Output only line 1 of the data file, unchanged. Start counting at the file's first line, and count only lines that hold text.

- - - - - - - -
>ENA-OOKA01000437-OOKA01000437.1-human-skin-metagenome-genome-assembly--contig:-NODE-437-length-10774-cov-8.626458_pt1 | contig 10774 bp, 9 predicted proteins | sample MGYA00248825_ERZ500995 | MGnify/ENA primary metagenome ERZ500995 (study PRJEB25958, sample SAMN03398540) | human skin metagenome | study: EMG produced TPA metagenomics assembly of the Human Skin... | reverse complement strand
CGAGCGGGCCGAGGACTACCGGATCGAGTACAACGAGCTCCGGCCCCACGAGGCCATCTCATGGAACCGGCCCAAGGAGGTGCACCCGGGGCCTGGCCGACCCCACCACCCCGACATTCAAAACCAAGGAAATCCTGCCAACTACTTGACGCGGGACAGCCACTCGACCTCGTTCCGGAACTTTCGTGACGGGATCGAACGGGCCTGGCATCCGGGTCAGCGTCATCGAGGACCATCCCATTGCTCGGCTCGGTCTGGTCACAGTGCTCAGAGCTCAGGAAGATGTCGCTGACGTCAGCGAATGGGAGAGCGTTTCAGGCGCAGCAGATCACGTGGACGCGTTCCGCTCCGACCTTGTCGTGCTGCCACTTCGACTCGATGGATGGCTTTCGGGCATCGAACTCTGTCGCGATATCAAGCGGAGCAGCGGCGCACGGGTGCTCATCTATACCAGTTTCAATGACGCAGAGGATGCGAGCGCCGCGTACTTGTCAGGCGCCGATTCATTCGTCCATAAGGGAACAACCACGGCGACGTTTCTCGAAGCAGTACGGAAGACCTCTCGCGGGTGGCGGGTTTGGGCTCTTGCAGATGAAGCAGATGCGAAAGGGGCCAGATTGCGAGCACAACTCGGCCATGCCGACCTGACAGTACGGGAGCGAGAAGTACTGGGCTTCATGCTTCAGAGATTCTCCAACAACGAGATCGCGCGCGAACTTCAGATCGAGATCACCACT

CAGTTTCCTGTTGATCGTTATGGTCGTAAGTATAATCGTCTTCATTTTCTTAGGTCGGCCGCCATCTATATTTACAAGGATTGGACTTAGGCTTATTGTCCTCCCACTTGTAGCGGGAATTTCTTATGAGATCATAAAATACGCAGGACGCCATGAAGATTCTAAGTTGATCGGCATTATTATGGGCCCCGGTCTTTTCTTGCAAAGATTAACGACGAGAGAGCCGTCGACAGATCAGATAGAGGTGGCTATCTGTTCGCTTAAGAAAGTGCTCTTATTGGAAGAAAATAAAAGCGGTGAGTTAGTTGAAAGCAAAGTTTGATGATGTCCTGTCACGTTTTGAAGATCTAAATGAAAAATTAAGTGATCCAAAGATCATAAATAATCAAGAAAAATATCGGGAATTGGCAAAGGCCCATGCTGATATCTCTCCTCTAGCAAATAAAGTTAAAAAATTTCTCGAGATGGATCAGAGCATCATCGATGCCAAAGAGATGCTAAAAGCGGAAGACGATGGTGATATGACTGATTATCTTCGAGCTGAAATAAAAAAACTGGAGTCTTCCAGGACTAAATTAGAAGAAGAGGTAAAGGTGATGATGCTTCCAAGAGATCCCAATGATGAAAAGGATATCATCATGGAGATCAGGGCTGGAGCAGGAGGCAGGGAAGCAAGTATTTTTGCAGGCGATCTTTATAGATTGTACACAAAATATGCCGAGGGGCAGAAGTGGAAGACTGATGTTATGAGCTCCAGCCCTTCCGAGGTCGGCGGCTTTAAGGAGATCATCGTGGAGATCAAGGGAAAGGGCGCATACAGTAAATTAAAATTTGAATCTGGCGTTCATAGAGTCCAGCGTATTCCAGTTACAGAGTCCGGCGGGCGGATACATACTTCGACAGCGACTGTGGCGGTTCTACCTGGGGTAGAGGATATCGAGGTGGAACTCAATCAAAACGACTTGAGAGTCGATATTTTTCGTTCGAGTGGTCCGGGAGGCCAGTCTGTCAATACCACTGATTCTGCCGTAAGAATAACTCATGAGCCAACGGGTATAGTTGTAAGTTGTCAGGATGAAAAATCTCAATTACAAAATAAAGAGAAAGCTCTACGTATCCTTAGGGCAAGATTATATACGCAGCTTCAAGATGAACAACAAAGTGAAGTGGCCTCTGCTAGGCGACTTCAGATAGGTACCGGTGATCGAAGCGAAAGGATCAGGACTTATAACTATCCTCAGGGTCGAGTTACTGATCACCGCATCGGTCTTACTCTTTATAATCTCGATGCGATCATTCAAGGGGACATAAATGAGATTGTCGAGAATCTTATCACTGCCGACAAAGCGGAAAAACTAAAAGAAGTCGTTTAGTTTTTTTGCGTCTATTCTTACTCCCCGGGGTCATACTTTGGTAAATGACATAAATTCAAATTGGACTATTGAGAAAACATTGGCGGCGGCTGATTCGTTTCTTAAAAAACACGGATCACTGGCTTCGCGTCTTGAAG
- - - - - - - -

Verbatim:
>ENA-OOKA01000437-OOKA01000437.1-human-skin-metagenome-genome-assembly--contig:-NODE-437-length-10774-cov-8.626458_pt1 | contig 10774 bp, 9 predicted proteins | sample MGYA00248825_ERZ500995 | MGnify/ENA primary metagenome ERZ500995 (study PRJEB25958, sample SAMN03398540) | human skin metagenome | study: EMG produced TPA metagenomics assembly of the Human Skin... | reverse complement strand